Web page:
Truth stranger than fiction in Asylum in Theatreworks

Truth can be stranger than fiction.

Truth can be stranger than fiction.

Award-winning playwright, Kymme Patrick, has done her research, and her upcoming play Asylum is the result.

With artistic licence and writing flair, Patrick has woven fact and fiction into a powerful story of struggle and perseverence.

For three nights only, April 20, 21 and 22, Theatreworks presents Asylum at its new rehearsal performance space at 2683 Moray Ave. — off 27th Street, behind the Courtenay bus station.

The time is 1915, and Dr. Jenny Trout, the first woman in Canada to become a medical doctor, finds a confused young patient wandering the fields as the asylum is burning. With the help of Elizabeth Cochrane (who wrote under the pseudonym Nellie Bly) and Emily Murphy (Canada’s first female magistrate who rallied to have women recognized as persons under the law), Dr. Trout fights to uncover the horrors of the mental institution.

The truth is that these women in real life never met and actually never lived at the same time. Patrick uses these strong-willed characters to drive her story forward and engage audiences in the historical fiction. The setting for Asylum is real though. The inmates’ struggles are not imagined.

The Brandon Reformatory for Boys was built in the late-1800s to house one boy, Billy Mulligan, who stole some mail. He was overseen by a staff of six, and they were the sole occupants for five years. Eventually, the austere brick building outside of Brandon, Manitoba became the Brandon Asylum for the Insane, housing 700 ‘mentally impaired’ patients.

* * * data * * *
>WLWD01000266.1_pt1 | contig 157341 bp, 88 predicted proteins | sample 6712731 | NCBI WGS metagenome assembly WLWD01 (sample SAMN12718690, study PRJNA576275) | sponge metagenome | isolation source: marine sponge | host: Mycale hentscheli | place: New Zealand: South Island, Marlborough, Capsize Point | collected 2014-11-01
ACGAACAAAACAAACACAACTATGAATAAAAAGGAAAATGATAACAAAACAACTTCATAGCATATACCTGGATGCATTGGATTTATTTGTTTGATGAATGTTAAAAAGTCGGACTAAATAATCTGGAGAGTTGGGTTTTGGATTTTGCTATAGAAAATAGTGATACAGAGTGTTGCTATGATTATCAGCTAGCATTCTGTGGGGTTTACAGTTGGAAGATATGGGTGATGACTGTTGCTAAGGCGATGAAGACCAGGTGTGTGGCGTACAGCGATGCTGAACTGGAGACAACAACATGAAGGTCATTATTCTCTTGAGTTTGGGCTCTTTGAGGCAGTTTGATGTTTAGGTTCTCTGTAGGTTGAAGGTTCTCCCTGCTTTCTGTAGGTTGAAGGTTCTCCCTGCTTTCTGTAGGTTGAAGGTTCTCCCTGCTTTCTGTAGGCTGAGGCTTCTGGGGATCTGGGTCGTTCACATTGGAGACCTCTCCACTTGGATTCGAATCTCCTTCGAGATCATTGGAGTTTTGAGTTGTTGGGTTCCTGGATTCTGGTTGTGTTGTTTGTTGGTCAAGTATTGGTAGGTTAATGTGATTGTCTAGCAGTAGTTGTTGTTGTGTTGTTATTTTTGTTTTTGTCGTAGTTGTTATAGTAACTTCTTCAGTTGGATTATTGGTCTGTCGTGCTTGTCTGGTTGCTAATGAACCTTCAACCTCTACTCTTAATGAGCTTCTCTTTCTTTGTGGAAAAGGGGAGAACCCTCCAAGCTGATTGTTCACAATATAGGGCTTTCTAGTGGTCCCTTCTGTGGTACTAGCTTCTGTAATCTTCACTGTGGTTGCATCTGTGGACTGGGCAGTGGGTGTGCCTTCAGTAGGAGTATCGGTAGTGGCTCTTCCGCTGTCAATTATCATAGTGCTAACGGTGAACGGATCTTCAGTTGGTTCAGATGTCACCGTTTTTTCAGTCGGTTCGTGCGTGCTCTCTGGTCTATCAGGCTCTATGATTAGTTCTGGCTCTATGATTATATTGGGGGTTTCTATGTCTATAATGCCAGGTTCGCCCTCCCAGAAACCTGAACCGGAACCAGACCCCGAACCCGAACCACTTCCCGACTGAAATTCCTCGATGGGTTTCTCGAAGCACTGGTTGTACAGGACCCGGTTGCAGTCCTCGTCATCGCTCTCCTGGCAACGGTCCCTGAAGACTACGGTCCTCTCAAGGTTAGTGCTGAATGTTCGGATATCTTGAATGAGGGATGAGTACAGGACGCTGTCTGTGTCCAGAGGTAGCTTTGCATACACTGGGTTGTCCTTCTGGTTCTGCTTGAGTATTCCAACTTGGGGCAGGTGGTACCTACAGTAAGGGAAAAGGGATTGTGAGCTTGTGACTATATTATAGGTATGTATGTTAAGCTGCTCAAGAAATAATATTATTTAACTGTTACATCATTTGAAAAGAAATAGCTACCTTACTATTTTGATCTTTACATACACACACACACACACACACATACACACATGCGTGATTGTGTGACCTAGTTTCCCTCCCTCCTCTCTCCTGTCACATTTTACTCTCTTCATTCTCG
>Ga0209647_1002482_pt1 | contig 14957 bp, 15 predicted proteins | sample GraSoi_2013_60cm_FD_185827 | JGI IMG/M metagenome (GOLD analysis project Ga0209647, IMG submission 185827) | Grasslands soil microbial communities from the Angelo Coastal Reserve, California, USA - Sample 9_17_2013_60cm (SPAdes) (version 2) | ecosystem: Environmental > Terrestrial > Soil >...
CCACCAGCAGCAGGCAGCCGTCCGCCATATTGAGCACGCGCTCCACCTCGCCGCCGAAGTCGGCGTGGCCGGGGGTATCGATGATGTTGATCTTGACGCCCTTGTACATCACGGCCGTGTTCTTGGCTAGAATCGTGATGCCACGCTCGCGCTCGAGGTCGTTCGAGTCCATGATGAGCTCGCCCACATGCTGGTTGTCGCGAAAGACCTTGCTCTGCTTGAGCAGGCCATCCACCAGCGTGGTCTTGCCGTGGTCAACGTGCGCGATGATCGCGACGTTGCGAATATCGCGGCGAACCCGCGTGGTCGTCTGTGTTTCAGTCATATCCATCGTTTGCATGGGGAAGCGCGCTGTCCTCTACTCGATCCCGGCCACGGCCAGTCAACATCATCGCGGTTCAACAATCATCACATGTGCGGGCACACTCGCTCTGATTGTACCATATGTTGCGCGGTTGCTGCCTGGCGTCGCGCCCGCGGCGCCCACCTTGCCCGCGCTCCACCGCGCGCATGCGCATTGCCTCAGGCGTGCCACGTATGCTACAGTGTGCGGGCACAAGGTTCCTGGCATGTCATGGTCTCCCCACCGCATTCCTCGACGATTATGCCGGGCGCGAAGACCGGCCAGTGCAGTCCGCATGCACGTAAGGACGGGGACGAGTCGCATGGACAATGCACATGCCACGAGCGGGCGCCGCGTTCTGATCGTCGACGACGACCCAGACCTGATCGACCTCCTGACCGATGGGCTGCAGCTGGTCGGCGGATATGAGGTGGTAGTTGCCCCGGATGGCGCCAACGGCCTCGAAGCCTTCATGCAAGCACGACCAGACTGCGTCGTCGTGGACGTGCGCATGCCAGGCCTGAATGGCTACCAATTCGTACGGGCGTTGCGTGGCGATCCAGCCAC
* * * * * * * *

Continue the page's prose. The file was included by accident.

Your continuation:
As across Canada we celebrate 150 years, Theatreworks contributes to our understanding of Canadian history, and the people we should remember and honour. The story may be fiction, but the sentiments of fighting for equality and recognition are still valid today.

Patrick guides and mentors local youth, giving them opportunities to express themselves through performances and skill development. Many of her students have gone on to professional careers in the arts. Theatre BC has recognized Theatreworks as a format that other clubs should follow.

Come to Theatreworks’ new rehearsal/performance space and support local theatre. Tickets for Asylum are a recommended $20 donation towards venue renovations, and available at Laughing Oyster and by contacting Patrick at

Comox Valley Record